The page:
Saved By a Speech

On October 14, 1912, Teddy Roosevelt was in Milwaukee campaigning for President on the Bull Moose Party ticket. He ate dinner at the Hotel Gilpatrick with supporters and was leaving the hotel to go to the Milwaukee Auditorium to deliver a speech. As he shook hands and waved at well-wishers, a man stepped out of the crowd and at close range shot Roosevelt in the chest.

By all practical reasoning, he should have been killed. Not only did he live, but he gave an eighty-minute speech before he would go to the hospital for treatment.

What saved his life? Was it a miracle? A supernatural event? No, what saved his life was that the bullet penetrated his folded, multi-page speech manuscript. Who would imagine that a speech manuscript could save a person’s life! Well, the bullet was also slowed down by going through a steel spectacle case in his pocket before entering his chest, thus creating only a flesh wound.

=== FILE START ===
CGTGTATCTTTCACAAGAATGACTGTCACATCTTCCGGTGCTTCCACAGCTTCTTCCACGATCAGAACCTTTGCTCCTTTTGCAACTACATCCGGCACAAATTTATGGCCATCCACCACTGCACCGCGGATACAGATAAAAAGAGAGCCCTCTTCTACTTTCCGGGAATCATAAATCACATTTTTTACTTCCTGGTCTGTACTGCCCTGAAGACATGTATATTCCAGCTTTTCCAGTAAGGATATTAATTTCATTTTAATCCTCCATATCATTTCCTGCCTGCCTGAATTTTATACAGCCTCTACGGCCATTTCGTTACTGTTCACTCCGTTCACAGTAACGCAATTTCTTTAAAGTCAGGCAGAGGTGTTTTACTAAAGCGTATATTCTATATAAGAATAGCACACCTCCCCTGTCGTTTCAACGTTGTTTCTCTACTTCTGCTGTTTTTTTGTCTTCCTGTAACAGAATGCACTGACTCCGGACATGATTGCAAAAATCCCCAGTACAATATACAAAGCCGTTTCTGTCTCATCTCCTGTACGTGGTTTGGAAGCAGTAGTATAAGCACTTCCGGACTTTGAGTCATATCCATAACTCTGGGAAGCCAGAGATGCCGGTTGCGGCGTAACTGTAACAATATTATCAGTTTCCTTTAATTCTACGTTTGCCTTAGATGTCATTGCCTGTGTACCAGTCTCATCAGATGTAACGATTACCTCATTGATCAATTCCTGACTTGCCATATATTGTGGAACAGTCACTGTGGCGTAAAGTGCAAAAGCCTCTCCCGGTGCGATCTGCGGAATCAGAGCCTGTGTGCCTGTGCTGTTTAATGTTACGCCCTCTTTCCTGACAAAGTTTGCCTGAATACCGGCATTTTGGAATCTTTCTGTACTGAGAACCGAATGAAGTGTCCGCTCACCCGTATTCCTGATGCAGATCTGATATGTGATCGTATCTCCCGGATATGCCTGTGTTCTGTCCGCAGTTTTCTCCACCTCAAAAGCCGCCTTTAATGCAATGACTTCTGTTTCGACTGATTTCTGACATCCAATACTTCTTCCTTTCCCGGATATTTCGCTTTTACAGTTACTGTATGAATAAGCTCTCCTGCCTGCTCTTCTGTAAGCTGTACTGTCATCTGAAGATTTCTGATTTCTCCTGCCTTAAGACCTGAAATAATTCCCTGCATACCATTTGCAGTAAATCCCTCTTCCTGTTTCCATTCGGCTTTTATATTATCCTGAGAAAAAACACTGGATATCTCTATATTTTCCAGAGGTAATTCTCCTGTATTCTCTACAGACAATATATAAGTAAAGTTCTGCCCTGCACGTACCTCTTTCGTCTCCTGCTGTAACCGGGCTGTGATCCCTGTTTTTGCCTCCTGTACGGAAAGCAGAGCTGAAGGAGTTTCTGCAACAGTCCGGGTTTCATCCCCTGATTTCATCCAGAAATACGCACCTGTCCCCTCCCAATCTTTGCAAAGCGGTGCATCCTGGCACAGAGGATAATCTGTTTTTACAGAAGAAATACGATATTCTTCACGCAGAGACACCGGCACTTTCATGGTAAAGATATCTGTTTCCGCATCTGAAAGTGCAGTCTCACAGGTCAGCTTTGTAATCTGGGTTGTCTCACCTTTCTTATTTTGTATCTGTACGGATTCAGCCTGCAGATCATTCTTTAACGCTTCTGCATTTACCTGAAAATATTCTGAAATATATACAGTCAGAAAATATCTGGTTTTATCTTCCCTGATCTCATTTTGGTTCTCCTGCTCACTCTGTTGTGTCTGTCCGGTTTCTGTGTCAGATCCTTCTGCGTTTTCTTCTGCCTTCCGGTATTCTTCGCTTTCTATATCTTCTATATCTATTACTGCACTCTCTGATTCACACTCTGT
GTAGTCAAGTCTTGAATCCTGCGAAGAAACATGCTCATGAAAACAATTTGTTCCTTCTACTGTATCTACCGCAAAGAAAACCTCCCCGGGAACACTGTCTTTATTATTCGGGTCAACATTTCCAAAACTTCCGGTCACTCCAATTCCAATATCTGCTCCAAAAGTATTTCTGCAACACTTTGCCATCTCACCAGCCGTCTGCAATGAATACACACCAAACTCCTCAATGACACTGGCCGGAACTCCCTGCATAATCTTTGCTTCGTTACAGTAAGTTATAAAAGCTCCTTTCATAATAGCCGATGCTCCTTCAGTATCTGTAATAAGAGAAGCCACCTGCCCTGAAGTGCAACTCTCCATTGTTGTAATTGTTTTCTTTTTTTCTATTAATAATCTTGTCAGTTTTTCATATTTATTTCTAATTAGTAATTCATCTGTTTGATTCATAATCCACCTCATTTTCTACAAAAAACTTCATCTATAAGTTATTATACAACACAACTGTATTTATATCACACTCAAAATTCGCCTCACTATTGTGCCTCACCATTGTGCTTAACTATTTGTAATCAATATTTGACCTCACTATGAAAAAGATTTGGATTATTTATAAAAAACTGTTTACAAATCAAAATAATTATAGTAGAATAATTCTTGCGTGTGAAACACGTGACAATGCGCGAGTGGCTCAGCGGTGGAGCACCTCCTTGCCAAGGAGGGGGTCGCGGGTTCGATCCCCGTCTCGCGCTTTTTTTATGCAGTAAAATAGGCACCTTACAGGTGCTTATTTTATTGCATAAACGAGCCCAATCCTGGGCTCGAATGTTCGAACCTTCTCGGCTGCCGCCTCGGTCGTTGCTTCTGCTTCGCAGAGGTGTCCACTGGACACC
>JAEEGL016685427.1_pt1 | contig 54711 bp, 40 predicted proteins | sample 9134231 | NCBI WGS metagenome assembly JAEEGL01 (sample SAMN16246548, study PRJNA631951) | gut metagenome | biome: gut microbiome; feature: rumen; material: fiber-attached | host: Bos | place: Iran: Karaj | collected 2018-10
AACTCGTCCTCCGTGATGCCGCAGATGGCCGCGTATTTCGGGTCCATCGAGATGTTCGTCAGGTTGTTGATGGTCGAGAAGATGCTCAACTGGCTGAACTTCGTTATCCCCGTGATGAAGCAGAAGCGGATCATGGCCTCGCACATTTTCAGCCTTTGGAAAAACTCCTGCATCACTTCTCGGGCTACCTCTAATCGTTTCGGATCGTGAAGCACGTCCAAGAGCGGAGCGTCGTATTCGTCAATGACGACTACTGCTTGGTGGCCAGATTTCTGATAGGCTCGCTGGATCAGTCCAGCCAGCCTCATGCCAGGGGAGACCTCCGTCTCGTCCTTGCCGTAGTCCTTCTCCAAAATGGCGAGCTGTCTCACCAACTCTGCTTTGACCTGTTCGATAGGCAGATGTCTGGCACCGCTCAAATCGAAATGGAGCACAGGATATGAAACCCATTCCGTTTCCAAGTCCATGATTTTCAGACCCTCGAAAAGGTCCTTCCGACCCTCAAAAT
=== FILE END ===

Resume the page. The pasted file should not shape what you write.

There are very few times when delivering a long speech from a manuscript is a good thing, but in this case, the speaker was saved by his speech—and his myopia! Strange objects can save people’s lives.

[Note: I used to tell this speech and draw from my breast pocket a toy cap gun and shoot it as part of my speech. I stopped when an elderly lady in the audience almost had a heart attack when she heard it! Then of course after 9/11, that was totally unacceptable.]

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